As “oral physicians”, we have an opportunity and obligation to reach across the aisle to our medical colleagues and collaboratively address systemic health issues. Looking past the teeth, gums and temporomandibular joints, we can observe the patient more comprehensively and use the oral cavity as an important health indicator. In the words of one of the founding father of Johns Hopkins Hospital, Sir William Osler, “The good physician treats the disease; the great physician treats the patient who has the disease.” Osler called the oral cavity a mirror of the rest of the body.1 As a hospital-trained dentist and medical school faculty, I have learned, taught and crossed the aisle with this discipline. The field of sleep medicine has provided a platform for a unique collaboration between dentists and sleep physicians.
The diagnosis and treatment of sleep disturbed breathing typically resides within medicine. This most often results in a CPAP (continuous positive airway pressure) solution. The attractiveness of CPAP’s 100% efficacy can blind providers to the poor compliance and compromised MDA (mean disease alleviation)2. The dental team, led by “oral physicians”, however, has the best vantage point for screening and recognizing the anatomical variants, phenotypic expressions, and other patient centric circumstances as contributors to successful treatment. This collaborative dialogue could further improve the effectiveness of treatment modalities that are available. Individualizing treatment and matching appliance type and design features, improves the efficacy, efficiency and ultimately the effectiveness of treatment.
Typical CPAP Machine
Imagine the following: During a routine dental visit, the dentist identifies a patient at risk for sleep related breathing disorder who also reports history of chronic sinus congestion, hypertension, lightheadedness and occasional episodes of skip beats in his pulse. The dentist initiates a referral to a sleep physician colleague for further testing and diagnosis, emphasizing the potential associated comorbidities. The sleep specialist, using this screening results as a jumping off point, orders a sleep test and determines the patient has a sleep disorder which could also be contributing to the other reported health concerns. The patient does not qualify for the standard CPAP therapy, due to the chronic sinus congestion and therefore receives a prescription for oral appliance therapy. The sleep specialist refers this patient back to the dentist for oral appliance fabrication with design specification to include advantages for their chronic sinus congestion. In this scenario, the dentist not only initiated an impressive preliminary screening observation for a sleep related problem, but also made a point of the associated comorbidities to the referring physician. The subsequent prescription for an oral appliance provided an opportunity for the dentist to customize the choice, design and therapy to meet the patient’s expression and condition, because, one size or design does not fit all. The ProSomnus [IA] device has a myriad of features that can be applied to offset anatomical variations, circumstances, and phenotype expressions that a patient may present with. The chart above shows some of the Monogram features available and the clinical presentations they support.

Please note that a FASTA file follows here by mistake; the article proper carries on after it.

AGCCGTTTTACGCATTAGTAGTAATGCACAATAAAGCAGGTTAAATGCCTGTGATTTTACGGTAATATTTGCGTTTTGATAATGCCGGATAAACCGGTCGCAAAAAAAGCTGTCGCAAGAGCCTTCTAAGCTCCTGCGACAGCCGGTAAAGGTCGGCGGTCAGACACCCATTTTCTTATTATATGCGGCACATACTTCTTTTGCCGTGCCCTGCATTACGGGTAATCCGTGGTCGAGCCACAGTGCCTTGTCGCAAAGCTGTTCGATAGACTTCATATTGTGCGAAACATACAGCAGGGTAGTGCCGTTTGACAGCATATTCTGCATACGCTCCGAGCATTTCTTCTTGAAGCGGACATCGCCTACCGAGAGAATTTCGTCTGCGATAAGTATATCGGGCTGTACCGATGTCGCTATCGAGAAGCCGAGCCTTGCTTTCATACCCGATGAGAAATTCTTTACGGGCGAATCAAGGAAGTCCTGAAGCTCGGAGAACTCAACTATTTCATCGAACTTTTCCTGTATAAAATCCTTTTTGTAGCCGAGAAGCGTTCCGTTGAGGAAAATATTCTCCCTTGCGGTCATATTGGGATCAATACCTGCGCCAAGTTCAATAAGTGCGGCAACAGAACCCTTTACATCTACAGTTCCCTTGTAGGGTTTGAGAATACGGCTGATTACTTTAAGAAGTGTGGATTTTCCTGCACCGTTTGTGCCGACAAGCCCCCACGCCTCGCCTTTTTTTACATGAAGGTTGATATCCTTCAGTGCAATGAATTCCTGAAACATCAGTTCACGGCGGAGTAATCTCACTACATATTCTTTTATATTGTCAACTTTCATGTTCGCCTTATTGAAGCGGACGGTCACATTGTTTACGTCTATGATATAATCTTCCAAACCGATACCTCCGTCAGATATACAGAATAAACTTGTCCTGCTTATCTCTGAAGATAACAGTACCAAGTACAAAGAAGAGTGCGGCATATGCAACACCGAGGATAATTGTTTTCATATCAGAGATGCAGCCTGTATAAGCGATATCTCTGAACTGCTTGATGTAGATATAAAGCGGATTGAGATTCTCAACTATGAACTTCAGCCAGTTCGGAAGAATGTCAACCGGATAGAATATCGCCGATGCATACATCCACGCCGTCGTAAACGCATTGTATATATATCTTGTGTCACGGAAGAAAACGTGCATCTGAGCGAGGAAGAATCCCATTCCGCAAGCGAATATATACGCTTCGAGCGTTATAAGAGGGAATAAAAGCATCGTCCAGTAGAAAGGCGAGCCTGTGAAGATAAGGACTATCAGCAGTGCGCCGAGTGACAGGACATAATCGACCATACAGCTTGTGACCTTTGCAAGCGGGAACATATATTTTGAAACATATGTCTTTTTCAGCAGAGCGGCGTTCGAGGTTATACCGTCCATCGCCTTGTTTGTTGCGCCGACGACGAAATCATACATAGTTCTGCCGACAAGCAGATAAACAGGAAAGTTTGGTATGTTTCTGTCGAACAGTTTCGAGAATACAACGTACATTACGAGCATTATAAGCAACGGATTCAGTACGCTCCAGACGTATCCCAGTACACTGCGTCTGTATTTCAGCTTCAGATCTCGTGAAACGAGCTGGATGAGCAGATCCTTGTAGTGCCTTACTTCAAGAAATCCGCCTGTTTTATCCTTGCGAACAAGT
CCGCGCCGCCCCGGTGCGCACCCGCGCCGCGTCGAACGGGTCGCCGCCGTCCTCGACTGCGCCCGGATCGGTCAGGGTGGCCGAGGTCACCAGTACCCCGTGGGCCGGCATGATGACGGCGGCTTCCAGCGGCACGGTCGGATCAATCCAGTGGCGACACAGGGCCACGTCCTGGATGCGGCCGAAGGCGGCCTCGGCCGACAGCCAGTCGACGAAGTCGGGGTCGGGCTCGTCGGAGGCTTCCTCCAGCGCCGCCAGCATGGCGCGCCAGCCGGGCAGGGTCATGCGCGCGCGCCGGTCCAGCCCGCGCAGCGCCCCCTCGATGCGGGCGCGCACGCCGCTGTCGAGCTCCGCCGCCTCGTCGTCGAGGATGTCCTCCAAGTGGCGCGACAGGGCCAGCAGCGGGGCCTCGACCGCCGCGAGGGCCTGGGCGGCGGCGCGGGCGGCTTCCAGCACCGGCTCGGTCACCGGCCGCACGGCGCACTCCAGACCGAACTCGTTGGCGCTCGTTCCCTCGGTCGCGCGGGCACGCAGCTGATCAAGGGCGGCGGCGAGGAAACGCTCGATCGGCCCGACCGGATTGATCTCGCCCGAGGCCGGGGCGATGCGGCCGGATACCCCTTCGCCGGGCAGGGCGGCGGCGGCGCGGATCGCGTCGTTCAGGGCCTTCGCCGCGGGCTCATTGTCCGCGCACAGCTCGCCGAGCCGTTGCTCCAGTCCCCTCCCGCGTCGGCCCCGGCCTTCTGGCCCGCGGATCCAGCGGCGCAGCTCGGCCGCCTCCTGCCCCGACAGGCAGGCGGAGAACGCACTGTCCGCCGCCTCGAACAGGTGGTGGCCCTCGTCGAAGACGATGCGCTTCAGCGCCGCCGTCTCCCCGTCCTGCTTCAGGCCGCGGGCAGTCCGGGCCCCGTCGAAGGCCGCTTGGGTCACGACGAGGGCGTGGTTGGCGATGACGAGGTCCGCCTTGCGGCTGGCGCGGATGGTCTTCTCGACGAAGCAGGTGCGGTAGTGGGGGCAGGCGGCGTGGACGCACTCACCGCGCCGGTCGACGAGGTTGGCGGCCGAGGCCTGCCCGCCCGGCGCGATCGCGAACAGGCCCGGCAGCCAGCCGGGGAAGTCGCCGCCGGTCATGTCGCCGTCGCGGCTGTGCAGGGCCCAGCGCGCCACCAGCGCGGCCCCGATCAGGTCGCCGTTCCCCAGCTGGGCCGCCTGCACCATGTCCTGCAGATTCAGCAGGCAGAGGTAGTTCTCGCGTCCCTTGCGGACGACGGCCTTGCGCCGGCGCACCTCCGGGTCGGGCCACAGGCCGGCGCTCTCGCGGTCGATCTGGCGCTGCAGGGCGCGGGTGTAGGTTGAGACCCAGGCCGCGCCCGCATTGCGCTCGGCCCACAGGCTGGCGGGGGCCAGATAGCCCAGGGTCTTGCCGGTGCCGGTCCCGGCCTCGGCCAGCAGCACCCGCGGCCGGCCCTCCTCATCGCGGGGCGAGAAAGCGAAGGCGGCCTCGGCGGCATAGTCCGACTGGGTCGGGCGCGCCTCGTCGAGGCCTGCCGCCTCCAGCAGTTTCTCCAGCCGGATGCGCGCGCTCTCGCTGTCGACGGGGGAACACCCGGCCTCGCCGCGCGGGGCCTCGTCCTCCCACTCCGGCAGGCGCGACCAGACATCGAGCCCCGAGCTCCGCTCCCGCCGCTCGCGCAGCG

There are many oral sleep appliance manufacturers, but few have been able to be as responsive to the rate of change in medical science and have the necessary platform to accommodate design features addressing discoveries as they are made in the field of sleep medicine as ProSomnus Sleep Technologies. Their proprietary, patented system allows for the precise digital fabrication of a customizable device, which drives improved patient compliance, efficacy, efficiency and outcomes3,4.
The future is undoubtedly bright, exciting and rewarding. Through new technology, proven science and acceptance of multidisciplinary collaboration among experts in the field such as sleep medicine, the odds of success will inevitably rise, as new opportunities for collaborations are already here and gaining traction.
- JAMA. 1957;165(2):159. Osler Quote
- New Eng. J Med. McEvoy et al 2016; 375: 919-931 – SAVE Trial
- WSS Poster, Stern et al 2017; EFFECTS Study
- AADSM Poster, Vranjes et al. 2016; New Oral Appliance Titration and Results